Why I Served A Mission

By Dallas Taggart

Fourteen days ago, I looked down on the Salt Lake Valley from the window of an airplane as it circled around to the international airport. I could pick out familiar spots on the ground: my old high school, my grandma’s neighborhood, a park my family had gone to once or twice. A wave of nostalgia hit me like I’d never felt before, and even the sight of Redwood Road almost brought tears to my eyes. Seeing the Jordan River Temple actually did. At 8:00 that evening, my plane touched down and I stepped out onto home soil for the first time in two years.

Like all homecomings, mine was bittersweet. I spent two years as a missionary for the Church of Jesus Christ of Latter-Day Saints in the Scotland/Ireland mission, speaking Mandarin Chinese. The call was unique, and not a day went by that wasn’t similarly special. My mission took me to soaring heights, but also to lows I never thought I’d experience. It filled my life with a wide range of color and emotion I hadn’t thought possible, things I figured were exclusive for other people, but not for me. It felt like I’d spent my whole life playing a video game, and suddenly I’d been dropped straight into it for real. Like Jumanji.

The day I arrived in the mission field, I found a question staring me in the face everywhere I looked. Why did you come? Companions, the mission president, and ward members all asked us why we came on a mission. I had a good, general response to it. But, for whatever reason, maybe because I repeated it so much, those words began to sound hollow. So I began to question, and one day not too long into my mission I woke up with the scary realization that I honestly had no idea why I had come.

Serving a mission had always been in my future. It was something I’d planned on and even enthusiastically looked forward to for my entire life. And yet somehow I didn’t understand fully what a mission would entail. I’d have to talk to people? Teach them? Why did something so basic come as such a shock to me? Was I really prepared for this? How did I get here? Why had I come?

It wasn’t until a few months later I was posed a different question, which put everything into perspective.

“Why do you stay?”

That was a more immediate question, so it required a more immediate answer. Rather than looking deep into the past for a reason I wasn’t sure was there, I could look at myself in the here and now and decide. Why did I stay today? Why would I stay tomorrow? Well, for one thing, I couldn’t well give up on something I’d just started. The work was anything but comfortable, but I didn’t feel so out of place as I sometimes had back home. I knew I was accomplishing something, even if I wasn’t sure what it was. But there was something more than that. As I pondered, I realized that throughout all of the ups and downs and lefts and rights, the highs and lows and every shade of color you can imagine, there was one thing underpinning it all. It was the grace of Jesus Christ.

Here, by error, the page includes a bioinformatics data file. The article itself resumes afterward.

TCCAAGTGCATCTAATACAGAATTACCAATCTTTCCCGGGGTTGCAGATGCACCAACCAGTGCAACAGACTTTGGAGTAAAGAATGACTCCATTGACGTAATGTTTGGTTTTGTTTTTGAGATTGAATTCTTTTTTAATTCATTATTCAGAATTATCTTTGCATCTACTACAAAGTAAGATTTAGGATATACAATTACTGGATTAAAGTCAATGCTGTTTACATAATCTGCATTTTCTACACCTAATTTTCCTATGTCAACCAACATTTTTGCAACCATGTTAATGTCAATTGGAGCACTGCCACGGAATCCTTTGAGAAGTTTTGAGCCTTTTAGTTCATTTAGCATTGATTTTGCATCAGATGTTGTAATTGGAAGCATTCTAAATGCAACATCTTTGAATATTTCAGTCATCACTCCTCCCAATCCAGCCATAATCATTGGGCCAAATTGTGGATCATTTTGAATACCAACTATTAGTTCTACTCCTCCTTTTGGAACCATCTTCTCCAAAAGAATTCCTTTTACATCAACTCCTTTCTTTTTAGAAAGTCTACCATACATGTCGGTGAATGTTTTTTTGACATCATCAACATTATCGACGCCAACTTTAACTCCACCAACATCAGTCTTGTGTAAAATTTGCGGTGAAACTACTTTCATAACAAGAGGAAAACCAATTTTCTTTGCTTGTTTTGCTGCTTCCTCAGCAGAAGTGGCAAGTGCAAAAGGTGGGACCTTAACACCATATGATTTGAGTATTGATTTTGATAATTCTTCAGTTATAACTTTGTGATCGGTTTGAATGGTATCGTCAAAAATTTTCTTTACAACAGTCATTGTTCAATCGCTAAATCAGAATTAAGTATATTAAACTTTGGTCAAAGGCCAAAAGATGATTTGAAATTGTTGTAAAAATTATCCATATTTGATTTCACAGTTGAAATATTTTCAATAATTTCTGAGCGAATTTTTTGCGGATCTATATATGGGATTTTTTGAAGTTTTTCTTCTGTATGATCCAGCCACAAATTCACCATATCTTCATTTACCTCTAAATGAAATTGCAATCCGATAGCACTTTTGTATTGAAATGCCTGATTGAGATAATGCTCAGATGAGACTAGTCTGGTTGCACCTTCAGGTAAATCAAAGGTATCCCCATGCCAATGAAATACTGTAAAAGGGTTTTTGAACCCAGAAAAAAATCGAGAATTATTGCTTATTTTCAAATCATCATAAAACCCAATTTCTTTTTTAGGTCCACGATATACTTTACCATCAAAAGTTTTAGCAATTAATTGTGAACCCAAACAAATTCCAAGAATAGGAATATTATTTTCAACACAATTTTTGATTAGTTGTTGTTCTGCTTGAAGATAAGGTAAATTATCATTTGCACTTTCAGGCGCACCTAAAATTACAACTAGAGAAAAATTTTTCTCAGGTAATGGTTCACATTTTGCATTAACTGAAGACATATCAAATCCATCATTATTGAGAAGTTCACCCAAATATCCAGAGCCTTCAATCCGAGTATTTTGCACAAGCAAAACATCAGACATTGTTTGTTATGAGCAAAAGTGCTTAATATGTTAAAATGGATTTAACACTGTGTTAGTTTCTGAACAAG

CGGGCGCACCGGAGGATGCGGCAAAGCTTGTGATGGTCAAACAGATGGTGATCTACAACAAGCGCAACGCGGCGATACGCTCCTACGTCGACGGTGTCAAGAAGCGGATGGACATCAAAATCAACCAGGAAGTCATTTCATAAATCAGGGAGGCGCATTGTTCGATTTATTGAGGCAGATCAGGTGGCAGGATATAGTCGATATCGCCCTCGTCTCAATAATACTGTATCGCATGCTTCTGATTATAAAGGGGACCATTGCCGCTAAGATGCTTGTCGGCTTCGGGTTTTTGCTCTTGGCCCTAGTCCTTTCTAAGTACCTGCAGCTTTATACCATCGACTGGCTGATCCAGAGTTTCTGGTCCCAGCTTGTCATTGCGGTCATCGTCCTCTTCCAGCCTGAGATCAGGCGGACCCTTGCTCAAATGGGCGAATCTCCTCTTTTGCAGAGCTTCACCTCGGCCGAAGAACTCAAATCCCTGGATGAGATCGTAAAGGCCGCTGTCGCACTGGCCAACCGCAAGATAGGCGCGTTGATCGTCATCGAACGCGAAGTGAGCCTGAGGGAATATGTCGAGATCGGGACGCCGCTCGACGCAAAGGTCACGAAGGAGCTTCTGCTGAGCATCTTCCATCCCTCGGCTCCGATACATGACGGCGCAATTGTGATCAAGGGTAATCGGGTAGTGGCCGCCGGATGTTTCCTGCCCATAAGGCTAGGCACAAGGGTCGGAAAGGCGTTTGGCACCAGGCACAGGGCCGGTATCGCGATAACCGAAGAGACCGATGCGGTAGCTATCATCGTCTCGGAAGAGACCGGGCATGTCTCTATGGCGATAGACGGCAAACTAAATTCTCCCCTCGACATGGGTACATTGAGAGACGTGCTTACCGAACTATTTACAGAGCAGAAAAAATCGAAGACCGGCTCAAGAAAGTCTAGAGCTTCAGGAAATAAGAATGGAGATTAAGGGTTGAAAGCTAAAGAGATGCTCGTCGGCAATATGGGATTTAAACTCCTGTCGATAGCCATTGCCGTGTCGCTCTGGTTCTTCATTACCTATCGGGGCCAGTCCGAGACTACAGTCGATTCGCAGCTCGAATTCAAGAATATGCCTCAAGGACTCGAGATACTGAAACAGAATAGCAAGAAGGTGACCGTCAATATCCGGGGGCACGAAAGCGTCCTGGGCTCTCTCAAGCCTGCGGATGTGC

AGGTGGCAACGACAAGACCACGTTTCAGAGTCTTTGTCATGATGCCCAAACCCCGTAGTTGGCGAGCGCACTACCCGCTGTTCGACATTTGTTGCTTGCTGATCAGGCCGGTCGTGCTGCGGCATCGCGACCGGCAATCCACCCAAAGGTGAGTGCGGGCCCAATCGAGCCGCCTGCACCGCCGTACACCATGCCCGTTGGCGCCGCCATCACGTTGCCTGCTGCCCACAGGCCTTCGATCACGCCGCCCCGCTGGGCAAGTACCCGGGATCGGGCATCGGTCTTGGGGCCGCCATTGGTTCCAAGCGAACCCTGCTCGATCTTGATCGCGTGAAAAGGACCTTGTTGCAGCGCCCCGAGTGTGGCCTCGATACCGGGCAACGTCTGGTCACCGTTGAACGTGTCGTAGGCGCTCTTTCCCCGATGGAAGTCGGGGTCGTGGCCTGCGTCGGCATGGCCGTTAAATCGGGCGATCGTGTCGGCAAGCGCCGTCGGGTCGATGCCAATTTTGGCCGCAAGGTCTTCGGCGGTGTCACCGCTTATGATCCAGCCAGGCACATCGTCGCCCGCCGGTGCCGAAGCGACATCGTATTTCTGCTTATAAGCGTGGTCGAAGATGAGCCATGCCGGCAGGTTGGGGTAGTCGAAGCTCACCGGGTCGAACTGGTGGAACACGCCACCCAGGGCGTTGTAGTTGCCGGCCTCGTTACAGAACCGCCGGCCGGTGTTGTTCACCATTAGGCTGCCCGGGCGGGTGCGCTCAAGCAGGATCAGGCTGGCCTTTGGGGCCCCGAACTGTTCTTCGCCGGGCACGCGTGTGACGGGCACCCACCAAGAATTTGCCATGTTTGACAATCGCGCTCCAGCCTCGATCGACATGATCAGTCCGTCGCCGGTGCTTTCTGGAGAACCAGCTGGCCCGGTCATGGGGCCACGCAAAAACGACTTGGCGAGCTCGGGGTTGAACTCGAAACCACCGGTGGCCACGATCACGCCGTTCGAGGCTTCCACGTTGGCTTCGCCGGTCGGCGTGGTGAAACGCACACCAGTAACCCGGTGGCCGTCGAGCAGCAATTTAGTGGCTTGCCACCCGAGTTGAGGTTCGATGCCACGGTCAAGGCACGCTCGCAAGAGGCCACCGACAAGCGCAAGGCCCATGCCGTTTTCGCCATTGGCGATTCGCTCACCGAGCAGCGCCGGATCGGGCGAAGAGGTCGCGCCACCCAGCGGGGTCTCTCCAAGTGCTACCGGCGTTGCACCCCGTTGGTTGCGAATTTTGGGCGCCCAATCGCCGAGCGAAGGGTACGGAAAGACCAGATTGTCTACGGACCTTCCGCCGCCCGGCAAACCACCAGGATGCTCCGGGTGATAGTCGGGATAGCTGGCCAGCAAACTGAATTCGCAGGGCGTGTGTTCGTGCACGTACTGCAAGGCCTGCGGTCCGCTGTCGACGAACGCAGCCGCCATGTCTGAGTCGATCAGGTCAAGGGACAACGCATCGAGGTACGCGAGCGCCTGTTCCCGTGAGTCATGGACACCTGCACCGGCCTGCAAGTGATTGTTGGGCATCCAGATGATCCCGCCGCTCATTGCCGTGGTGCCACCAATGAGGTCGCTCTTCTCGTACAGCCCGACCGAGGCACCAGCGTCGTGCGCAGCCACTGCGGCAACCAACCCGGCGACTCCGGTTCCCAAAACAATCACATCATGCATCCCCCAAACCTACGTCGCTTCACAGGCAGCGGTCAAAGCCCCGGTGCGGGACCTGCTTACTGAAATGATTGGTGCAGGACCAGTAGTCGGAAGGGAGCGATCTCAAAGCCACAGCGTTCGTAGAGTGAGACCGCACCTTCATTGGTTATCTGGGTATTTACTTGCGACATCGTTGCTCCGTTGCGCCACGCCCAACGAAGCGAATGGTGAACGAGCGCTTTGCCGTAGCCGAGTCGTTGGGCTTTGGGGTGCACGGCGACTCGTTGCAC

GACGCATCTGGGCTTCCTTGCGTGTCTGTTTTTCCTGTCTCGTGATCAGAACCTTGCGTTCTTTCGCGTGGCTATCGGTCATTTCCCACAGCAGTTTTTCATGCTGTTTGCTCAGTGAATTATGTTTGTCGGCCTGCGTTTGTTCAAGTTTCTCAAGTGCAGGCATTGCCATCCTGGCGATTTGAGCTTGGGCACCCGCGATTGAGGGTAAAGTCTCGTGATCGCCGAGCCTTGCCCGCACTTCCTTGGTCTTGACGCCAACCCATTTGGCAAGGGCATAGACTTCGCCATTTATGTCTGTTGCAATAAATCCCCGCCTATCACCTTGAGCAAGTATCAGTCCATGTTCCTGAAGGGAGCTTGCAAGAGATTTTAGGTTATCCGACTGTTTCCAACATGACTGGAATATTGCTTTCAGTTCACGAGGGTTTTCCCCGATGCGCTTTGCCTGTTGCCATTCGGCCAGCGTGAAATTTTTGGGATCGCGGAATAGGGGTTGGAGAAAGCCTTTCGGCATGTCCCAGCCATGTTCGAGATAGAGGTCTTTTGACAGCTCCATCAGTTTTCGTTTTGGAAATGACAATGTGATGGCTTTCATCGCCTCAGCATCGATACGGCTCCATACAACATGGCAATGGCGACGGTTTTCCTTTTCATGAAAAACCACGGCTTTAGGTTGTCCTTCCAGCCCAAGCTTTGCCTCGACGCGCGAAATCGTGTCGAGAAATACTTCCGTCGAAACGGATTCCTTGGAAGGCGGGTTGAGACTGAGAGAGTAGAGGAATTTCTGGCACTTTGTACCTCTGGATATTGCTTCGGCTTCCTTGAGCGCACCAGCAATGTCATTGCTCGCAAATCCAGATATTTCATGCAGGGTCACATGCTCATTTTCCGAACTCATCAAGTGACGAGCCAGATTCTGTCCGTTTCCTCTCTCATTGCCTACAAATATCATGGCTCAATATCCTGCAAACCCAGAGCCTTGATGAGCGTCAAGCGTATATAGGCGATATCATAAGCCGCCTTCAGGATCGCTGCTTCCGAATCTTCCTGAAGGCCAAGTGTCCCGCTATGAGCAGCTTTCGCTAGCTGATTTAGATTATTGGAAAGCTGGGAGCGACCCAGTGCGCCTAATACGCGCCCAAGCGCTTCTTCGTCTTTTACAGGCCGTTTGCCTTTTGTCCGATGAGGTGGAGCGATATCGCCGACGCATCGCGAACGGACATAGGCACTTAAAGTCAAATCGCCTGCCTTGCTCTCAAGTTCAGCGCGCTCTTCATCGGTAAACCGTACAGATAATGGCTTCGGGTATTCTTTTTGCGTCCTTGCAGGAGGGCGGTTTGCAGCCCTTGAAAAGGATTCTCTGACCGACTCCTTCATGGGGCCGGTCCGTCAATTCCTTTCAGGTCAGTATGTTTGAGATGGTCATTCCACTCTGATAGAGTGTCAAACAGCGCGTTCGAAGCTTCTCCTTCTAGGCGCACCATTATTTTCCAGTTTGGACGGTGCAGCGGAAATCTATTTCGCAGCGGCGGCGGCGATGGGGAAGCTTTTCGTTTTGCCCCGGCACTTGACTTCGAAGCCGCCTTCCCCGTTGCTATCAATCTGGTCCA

Grace lifts us, fills us, and makes us more than anything we could ever be. It is the love of Jesus Christ taking effect in our lives, and it is always available to us. It is the way spoken of by Nephi when he said, “I will go and do the things which the Lord hath commanded, for I know that the Lord giveth no commandments unto the children of men, save he shall prepare a way for them that they may accomplish the thing which he commandeth them” (1 Nephi 3:7). That is why Christ promises us, “I am the way, the truth, and the life: no man cometh unto the Father, but by me” (John 14:6). Without Christ, we would be left to ourselves, but with him, we will far exceed what we think is our vast potential. Growth is never easy or smooth, but even on the nausea-inducing roller-coaster called life, I found the sweet symphony of grace consecrating all of those experiences, the good and the bad, so even amidst the uncertainty I could say I enjoyed the ride.

That is why I went on my mission, and why I stayed; nothing else has taught me so much of the Savior and allowed me so much unfettered access to His divine power and love. Christ is real. He lives, He loves each of us, and He is with us in ways we cannot even imagine. Trust in Him, hold fast to His teachings, live by His words, and even in the darkest of night life will carry a special glimmer that you cannot find anywhere else. That is so necessary in missionary life, but oh so much more vital in our daily lives.

“Therefore, fear not, little flock; do good; let earth and hell combine against you, for if ye are built upon my rock, they cannot prevail.” (Doctrine and Covenants 6:34).